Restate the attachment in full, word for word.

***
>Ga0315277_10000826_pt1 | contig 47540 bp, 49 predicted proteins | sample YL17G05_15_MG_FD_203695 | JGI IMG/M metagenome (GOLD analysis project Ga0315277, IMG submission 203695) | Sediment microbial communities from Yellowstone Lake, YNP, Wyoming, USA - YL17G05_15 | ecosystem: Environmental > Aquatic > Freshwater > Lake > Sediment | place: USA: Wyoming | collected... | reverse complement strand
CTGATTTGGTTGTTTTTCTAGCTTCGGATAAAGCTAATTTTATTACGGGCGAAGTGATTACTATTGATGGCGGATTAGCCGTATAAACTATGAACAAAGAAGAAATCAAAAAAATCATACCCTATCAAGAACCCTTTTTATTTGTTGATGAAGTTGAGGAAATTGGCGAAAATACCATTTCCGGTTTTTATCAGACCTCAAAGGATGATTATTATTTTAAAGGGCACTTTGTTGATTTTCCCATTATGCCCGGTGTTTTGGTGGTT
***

>Ga0315277_10000826_pt1 | contig 47540 bp, 49 predicted proteins | sample YL17G05_15_MG_FD_203695 | JGI IMG/M metagenome (GOLD analysis project Ga0315277, IMG submission 203695) | Sediment microbial communities from Yellowstone Lake, YNP, Wyoming, USA - YL17G05_15 | ecosystem: Environmental > Aquatic > Freshwater > Lake > Sediment | place: USA: Wyoming | collected... | reverse complement strand
CTGATTTGGTTGTTTTTCTAGCTTCGGATAAAGCTAATTTTATTACGGGCGAAGTGATTACTATTGATGGCGGATTAGCCGTATAAACTATGAACAAAGAAGAAATCAAAAAAATCATACCCTATCAAGAACCCTTTTTATTTGTTGATGAAGTTGAGGAAATTGGCGAAAATACCATTTCCGGTTTTTATCAGACCTCAAAGGATGATTATTATTTTAAAGGGCACTTTGTTGATTTTCCCATTATGCCCGGTGTTTTGGTGGTT